Year-end planning yields tremendous insights into industry changes

December 10, 2010

I get pumped each year at this time, when I sit down with the top minds at Gregory FCA to review the past 12 months and set goals and objectives for the upcoming year. This year, 14 of us met with an outside facilitator to assess our strengths and weaknesses, and identify the key objectives for 2011.

And while the planning is unique to Gregory FCA, many of the conclusions are a simple reflection of broader industry issues. So we thought we would share some of our findings, if only to reduce them to writing which binds us to action.

1. Keep moving into mobile. The space is hot as a sector and as a PR offering. We’re ramping up to develop more apps for clients and creating new ways to deliver their content to devices.

2. Formalize our commitment to training. The best way to learn public relations is from those who practice it. We see a huge opportunity to establish internal training protocols and certifications as a way to continue to attract high-level talent and sharpen it once in the door.

3. Feed off our big account successes. The recession came with opportunity in 2010, when a number of major brands sought our expertise as an alternative to large, high-cost, hollow New York firms. Mitsubishi Digital Electronics America, Hearst, and Unisys availed themselves to Gregory FCA’s value proposition in 2010, and are glad they made the switch in order to get more for less.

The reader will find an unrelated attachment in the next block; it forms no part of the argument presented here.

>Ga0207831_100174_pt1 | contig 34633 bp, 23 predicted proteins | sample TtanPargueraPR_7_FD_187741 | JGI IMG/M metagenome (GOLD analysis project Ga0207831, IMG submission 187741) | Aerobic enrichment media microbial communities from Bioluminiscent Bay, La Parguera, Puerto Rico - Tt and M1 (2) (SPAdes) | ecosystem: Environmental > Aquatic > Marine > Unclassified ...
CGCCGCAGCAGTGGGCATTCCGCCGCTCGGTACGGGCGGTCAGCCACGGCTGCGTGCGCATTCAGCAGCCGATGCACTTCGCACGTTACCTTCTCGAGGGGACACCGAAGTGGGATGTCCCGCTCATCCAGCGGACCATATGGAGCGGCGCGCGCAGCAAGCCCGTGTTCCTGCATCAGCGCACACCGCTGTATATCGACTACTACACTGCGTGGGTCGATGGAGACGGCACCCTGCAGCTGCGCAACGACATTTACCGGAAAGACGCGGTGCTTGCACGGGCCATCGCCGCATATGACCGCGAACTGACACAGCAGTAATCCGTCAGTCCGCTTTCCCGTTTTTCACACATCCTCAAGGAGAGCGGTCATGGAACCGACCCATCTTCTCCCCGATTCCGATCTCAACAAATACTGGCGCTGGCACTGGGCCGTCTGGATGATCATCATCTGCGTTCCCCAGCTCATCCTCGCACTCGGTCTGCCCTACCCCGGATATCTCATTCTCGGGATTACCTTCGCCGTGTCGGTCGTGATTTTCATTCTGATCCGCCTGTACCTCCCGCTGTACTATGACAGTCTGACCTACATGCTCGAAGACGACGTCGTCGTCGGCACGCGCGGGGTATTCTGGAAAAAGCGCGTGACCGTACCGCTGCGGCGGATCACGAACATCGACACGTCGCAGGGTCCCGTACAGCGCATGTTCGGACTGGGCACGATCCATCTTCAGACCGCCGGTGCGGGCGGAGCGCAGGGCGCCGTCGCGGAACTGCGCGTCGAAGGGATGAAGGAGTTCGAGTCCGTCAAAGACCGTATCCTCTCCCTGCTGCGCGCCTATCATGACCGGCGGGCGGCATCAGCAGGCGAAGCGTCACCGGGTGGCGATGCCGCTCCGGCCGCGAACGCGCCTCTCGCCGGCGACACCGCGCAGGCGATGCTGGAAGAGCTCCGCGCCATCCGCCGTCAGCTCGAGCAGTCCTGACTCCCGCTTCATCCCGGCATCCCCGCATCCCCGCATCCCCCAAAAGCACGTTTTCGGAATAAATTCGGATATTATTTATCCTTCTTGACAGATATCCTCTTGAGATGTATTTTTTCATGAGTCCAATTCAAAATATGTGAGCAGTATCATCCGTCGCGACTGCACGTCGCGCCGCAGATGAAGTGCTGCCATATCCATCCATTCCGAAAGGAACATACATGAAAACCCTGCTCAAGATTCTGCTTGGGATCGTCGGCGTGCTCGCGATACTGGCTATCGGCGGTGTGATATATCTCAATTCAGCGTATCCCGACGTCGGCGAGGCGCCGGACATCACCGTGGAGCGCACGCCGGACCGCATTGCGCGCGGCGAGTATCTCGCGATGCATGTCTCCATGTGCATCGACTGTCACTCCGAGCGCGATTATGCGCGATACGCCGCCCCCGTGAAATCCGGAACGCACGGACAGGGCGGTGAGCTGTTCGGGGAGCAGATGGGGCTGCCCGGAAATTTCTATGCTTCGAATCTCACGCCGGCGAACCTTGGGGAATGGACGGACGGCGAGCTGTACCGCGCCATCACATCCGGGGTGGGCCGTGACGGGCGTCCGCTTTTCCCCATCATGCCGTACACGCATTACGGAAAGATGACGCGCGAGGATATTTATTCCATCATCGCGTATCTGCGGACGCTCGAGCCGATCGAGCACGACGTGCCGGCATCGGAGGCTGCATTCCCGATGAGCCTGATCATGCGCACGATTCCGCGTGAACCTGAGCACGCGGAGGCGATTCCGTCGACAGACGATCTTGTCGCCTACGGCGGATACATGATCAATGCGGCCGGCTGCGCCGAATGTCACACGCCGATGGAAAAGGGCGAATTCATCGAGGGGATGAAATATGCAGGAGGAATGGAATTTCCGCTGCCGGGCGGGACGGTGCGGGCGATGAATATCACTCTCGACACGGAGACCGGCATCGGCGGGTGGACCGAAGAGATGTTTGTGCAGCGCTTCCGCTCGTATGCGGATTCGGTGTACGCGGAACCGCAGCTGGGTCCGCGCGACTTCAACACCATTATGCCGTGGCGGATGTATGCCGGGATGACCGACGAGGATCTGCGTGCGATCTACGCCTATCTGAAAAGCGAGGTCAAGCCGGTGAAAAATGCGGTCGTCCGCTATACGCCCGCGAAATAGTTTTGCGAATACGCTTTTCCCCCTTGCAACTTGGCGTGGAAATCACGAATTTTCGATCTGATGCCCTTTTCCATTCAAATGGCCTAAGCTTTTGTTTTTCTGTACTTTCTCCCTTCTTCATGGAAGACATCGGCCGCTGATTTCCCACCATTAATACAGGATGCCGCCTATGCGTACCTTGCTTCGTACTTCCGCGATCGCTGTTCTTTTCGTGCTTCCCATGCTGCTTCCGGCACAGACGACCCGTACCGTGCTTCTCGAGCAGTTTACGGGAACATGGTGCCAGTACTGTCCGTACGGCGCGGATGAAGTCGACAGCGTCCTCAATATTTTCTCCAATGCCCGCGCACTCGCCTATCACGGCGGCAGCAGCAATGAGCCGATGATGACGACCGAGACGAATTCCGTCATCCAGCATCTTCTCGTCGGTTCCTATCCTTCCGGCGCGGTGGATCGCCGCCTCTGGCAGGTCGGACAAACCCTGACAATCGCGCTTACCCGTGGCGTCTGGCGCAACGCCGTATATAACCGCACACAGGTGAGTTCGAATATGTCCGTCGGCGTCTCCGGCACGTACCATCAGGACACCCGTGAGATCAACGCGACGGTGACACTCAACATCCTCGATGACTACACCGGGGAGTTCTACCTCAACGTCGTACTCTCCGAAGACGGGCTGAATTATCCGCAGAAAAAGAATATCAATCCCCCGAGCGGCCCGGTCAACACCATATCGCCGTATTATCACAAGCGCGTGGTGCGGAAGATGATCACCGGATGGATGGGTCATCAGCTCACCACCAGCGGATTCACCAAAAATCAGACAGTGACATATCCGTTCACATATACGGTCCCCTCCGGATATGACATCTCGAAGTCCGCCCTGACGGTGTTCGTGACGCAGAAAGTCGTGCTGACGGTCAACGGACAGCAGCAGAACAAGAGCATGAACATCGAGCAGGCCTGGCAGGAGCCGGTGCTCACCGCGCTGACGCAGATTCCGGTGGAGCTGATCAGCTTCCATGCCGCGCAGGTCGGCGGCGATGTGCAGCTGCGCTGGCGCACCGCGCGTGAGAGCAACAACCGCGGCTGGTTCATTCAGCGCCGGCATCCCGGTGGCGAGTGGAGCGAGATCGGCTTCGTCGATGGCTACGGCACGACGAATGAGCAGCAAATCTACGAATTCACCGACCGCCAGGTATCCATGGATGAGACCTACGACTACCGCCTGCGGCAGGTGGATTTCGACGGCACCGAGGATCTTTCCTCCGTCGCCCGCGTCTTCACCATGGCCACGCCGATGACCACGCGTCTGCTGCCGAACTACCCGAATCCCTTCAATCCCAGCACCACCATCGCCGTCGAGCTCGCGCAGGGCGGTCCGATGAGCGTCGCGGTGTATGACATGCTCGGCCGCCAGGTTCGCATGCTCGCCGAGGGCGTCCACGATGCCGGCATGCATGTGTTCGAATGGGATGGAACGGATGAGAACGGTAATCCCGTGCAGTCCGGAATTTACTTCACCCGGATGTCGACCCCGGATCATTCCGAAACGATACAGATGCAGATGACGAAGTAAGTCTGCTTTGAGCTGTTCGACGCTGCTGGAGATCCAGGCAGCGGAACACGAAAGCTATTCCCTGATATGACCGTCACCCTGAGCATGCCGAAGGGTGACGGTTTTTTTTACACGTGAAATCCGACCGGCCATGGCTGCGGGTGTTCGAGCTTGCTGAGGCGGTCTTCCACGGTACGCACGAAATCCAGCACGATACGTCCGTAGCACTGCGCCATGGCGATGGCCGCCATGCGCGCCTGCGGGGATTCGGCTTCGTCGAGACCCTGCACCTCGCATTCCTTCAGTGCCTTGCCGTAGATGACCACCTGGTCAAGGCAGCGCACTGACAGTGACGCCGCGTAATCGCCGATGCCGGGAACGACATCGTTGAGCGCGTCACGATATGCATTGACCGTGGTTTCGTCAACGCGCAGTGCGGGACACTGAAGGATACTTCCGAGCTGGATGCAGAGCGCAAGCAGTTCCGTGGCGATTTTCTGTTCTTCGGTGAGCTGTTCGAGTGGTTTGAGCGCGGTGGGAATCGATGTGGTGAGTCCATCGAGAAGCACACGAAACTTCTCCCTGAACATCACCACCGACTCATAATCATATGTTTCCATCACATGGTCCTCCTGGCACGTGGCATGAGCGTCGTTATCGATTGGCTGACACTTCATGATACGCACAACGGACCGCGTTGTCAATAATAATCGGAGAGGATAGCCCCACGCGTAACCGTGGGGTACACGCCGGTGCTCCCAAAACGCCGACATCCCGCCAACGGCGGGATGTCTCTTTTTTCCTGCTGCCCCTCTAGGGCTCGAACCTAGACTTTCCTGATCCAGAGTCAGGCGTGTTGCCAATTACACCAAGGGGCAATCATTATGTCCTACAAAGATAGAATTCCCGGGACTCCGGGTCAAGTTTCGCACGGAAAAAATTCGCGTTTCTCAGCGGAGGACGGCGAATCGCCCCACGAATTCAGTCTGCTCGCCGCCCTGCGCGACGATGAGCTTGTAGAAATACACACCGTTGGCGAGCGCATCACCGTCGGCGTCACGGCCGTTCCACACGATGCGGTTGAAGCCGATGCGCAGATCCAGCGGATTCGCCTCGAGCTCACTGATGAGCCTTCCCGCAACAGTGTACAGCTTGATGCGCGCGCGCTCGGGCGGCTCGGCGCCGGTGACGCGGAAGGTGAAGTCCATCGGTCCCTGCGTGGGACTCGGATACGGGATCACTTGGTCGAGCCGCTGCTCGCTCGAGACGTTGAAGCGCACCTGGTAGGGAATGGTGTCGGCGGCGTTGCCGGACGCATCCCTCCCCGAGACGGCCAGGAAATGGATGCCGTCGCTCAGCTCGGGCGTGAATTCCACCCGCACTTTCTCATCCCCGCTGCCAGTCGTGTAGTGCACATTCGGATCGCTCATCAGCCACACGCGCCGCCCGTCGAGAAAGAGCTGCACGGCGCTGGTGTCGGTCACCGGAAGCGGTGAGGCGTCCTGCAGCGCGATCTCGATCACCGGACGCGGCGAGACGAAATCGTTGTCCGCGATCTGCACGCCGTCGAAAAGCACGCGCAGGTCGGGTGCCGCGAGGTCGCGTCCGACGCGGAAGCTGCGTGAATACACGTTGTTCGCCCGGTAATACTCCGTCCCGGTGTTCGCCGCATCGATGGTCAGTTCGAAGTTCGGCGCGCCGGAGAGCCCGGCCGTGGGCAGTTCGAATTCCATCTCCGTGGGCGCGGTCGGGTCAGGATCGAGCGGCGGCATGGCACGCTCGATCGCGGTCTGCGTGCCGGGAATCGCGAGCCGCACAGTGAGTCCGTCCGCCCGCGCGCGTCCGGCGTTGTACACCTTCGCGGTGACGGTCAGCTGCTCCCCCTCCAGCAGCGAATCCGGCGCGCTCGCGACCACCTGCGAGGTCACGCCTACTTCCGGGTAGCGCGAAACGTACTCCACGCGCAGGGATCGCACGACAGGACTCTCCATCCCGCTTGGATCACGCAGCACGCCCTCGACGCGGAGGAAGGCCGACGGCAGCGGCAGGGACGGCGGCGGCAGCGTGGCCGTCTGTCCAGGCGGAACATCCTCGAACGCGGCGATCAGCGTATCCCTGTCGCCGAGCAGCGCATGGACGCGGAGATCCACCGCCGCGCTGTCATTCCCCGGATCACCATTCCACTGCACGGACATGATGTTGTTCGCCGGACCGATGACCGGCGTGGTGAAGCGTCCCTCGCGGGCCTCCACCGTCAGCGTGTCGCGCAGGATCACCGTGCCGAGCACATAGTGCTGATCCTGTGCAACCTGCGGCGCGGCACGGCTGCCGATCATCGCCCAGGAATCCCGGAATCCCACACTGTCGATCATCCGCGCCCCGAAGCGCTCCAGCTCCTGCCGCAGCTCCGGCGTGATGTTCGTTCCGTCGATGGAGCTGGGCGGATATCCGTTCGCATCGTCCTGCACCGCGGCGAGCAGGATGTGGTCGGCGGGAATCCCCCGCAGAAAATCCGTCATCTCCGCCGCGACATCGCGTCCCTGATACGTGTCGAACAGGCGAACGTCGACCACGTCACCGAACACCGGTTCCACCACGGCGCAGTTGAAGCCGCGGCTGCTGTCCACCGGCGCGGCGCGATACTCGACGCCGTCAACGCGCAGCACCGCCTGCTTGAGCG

4. Celebrating excellence to motivate and inspire. In one major account win in 2010, we transformed what had been a lifeless campaign led by a major Chicago PR firm into vibrant media coverage. Some 230 articles and appearances in six months and an active social media campaign connected the client with thousands of customers. With it, came many small lessons learned that are now being shared throughout the firm as a way to educate, motivate, and inspire.

5. Attack and overcome instilled expectations. Are your expectations your greatest limitation? Too often, we set our own limits thinking that the media will never be interested in a story, even before we submit it. Or we look at the risks too closely and discount the benefits. In 2011, we’re dedicated to challenging ourselves and our industry. The old model of PR as an exposure machine, while valid, now incorporates a new range of services — everything from next-generation blogging, to SEO, to in-house news production, to digital newsrooms, to soup-to-nuts communications and investor relations products and initiatives.

We’re going to be there in 2011, and I plan to keep you all abreast of these changes and advances right here at Gregarious.

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